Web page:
This review inaugurates a new project of mine: to play and review all the darlings of the indie scene, and expose them for the abortive little attempts at game design that most of them are. Exhibit #1 is World of Goo, a charming action puzzler in which you are tasked with leading a group of slimy creatures to each stage's exit point by using some of them (as few as possible) to erect stage-spanning structures. In sharp contrast to most indie efforts, I can say this much about this one: The game is immediately attractive and demands your full attention: its graphics are stunning, its music is stunning, its atmosphere is stunning, and the physics model powering your bridge-building antics, though simple, is very nuanced within that simplicity and a delight to mess around with.
So then what's wrong with it? Above and beyond all — and there's a hell of a lot to that "all", as I will shortly explain — the complete and total lack of the slightest, tiniest trace of challenge. Aside from perhaps one or two satisfyingly devious stages near the start, the entire first half of the game would not have been out of place in a tutorial (and, as I am told, the same is true of the second half, though I couldn't be arsed to stick around to confirm this). Who do they make these "games" for anyway?
The clincher however is that, even if they wanted to make a harder game, they probably couldn't have, at least not within the current overall design. You see it's an "action puzzler" in the sense that you need to figure out an appropriate bridge design (the puzzle part), and then implement this design in real-time (the action part). Now the puzzle part is shallow because the stages are small, and consequently also the structures that you must build to cross them. Small structures + small diversity of unique structural elements (the different varieties of goo balls) = low level of complexity. Usually, you'll have figured out a stage within the first couple of minutes, and that's without counting stages with immediately obvious solutions, or those sporting huge pictorial signs telling you exactly what you need to do to solve them.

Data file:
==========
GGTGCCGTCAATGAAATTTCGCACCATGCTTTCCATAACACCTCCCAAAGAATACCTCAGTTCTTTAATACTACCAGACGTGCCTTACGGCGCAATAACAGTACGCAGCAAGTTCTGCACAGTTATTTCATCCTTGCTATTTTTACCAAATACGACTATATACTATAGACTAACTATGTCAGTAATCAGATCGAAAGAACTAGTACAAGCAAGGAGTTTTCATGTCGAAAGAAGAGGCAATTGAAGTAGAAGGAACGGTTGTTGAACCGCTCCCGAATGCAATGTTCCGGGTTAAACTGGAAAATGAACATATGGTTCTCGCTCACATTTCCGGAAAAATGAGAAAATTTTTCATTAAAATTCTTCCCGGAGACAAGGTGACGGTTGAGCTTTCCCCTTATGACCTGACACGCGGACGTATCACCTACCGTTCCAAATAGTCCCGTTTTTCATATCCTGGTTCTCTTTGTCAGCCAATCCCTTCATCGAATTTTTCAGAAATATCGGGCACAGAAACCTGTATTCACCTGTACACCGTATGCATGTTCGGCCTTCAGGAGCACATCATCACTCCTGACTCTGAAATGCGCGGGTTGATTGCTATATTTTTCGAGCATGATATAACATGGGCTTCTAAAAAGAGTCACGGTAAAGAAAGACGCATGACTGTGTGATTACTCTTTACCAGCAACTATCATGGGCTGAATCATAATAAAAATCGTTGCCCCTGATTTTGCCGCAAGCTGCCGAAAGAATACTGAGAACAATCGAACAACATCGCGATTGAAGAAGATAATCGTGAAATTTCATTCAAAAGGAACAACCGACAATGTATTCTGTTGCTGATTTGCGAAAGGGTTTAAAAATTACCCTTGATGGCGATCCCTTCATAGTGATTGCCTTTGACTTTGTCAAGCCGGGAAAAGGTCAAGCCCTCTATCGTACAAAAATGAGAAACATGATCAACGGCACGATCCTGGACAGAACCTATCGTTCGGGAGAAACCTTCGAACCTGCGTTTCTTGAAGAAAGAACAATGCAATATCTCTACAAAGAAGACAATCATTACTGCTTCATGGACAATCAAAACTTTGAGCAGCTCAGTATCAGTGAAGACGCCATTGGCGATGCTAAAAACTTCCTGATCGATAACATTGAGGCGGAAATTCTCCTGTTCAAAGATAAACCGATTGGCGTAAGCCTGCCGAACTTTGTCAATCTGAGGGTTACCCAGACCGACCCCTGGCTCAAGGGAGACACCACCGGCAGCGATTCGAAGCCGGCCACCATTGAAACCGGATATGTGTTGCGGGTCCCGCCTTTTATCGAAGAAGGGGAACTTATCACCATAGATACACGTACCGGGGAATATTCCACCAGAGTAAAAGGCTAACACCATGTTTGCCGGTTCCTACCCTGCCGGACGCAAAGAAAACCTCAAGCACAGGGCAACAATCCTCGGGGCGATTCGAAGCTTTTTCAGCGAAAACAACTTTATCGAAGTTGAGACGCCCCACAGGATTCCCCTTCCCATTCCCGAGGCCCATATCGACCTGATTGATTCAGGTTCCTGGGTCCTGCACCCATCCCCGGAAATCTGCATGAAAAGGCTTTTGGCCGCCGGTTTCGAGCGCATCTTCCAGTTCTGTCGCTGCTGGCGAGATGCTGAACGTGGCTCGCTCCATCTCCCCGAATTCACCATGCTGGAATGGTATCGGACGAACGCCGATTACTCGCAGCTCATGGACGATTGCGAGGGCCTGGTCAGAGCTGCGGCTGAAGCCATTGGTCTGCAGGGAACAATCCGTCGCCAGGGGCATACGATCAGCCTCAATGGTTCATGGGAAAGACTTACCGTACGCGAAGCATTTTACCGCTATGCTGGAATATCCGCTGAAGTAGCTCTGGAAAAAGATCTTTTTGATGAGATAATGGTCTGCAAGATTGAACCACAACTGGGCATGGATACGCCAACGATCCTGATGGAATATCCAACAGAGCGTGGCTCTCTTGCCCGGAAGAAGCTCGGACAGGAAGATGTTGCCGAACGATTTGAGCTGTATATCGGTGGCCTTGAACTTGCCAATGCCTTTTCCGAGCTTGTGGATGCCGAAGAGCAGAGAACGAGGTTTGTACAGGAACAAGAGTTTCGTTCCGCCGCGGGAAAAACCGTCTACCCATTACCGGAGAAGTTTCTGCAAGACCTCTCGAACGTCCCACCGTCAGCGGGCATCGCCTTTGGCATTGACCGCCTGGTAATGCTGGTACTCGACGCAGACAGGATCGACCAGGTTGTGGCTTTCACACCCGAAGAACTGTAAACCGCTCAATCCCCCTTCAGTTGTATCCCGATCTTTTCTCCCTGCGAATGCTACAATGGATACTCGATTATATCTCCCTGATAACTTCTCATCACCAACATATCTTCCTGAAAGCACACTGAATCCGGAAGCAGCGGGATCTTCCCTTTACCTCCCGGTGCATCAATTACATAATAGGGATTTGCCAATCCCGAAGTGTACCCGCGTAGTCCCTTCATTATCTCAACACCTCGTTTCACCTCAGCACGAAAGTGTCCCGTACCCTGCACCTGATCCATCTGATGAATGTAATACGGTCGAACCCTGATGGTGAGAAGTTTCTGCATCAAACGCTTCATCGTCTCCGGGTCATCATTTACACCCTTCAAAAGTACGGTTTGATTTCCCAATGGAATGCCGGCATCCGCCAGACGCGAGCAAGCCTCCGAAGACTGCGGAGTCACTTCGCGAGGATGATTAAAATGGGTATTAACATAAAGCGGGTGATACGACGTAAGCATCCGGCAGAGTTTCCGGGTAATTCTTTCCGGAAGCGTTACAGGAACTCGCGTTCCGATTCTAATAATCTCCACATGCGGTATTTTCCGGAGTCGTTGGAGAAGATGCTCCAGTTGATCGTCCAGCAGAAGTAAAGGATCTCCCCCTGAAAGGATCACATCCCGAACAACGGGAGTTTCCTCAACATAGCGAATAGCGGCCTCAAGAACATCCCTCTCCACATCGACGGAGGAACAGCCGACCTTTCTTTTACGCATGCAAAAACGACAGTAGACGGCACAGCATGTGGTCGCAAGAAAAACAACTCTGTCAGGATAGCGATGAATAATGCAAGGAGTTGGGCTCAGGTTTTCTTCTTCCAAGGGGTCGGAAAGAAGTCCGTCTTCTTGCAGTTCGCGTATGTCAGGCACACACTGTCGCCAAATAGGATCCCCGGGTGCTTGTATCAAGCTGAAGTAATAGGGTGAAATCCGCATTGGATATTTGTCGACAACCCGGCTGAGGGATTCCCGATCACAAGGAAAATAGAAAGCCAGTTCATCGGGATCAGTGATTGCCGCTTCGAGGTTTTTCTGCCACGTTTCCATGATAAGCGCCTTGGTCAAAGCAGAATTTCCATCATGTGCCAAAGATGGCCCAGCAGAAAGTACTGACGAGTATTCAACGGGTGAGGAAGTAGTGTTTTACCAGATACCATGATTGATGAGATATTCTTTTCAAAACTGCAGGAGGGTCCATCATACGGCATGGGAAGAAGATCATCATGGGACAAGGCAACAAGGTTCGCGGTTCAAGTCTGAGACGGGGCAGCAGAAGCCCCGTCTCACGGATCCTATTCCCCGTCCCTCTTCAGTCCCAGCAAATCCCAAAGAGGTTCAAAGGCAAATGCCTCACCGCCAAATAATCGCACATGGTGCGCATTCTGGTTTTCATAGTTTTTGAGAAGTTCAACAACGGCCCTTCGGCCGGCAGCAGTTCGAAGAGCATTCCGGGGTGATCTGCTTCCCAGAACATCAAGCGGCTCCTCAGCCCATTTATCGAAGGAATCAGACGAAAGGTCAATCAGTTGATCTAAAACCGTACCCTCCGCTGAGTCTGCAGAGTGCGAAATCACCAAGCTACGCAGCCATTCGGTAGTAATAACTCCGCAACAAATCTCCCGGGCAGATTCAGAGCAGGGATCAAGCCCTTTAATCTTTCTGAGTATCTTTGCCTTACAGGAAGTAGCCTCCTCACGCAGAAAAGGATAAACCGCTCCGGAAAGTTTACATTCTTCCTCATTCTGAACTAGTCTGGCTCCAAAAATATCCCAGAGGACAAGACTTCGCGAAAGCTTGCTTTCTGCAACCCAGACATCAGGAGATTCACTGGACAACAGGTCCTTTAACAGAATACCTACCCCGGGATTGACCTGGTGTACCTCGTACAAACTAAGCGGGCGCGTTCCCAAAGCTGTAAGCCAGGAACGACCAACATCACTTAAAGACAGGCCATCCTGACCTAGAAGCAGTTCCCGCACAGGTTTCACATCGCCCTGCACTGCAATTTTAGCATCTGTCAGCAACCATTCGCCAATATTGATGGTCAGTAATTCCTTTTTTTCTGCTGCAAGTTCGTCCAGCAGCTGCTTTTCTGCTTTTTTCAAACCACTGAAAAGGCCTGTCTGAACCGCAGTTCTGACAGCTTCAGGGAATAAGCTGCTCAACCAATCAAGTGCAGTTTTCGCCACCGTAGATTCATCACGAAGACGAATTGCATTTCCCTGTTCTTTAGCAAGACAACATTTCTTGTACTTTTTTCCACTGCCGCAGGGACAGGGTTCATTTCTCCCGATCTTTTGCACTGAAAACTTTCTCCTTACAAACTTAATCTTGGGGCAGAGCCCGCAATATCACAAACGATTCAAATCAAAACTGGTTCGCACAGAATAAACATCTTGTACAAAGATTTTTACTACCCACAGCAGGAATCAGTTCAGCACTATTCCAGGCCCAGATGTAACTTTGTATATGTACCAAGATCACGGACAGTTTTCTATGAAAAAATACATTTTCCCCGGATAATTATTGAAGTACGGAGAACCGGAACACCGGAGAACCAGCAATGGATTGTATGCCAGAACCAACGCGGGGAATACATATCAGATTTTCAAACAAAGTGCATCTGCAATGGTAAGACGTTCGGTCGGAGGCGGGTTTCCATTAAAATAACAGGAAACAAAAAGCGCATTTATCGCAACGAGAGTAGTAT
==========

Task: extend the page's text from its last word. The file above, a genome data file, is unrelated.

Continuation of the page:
Then comes the action — the implementation — part. From an action perspective, stages come in two varieties: those that try to test your reflexes, and those that don't. The first kind is aggravating because the control
scheme is inadequate for anything other than the most basic of commands, so that, when two or more varieties of goo balls are milling around a small area, picking a specific kind among them comes mostly
down to luck (and there is no hotkey system to mitigate this — the kind of system, which, I may add, has been standard fare in this kind of game for decades, but has yet to filter down to the indie scene, I guess).
And this, I presume, is why the game hardly ever pushes you in this respect, and why, the one or two times that it does, are the only ones in which the "undo" feature comes in useful (and of course
renders the entire exercise pointless). And then you have the second kind of stage, which doesn't attempt to test your reflexes, so... um, what's supposed to be the point of having those?
And that's what it comes down to: what we have here is an action puzzler in which the puzzles are for retards and the action non-existent, so that most of the time you get the worst of both worlds: a stage whose
"solution" you figure out in a single glance, but the implementation of which is a chore that takes several tedium-filled minutes. Before long you'll be thankful for the brief pointless gimmick stages in which
you pretty much do nothing, and which, compared to the longer ones, will come to feel like a refreshment. And, on top of all that, the pacing is completely shot: there are stages half-way through the game that are easier
than the second one. And though in principle additional challenge can be found by replaying stages for improved stats (goo balls used, no. of moves, clear time), this sort of thing only improves already great games —
in crap games it merely increases the aggravation.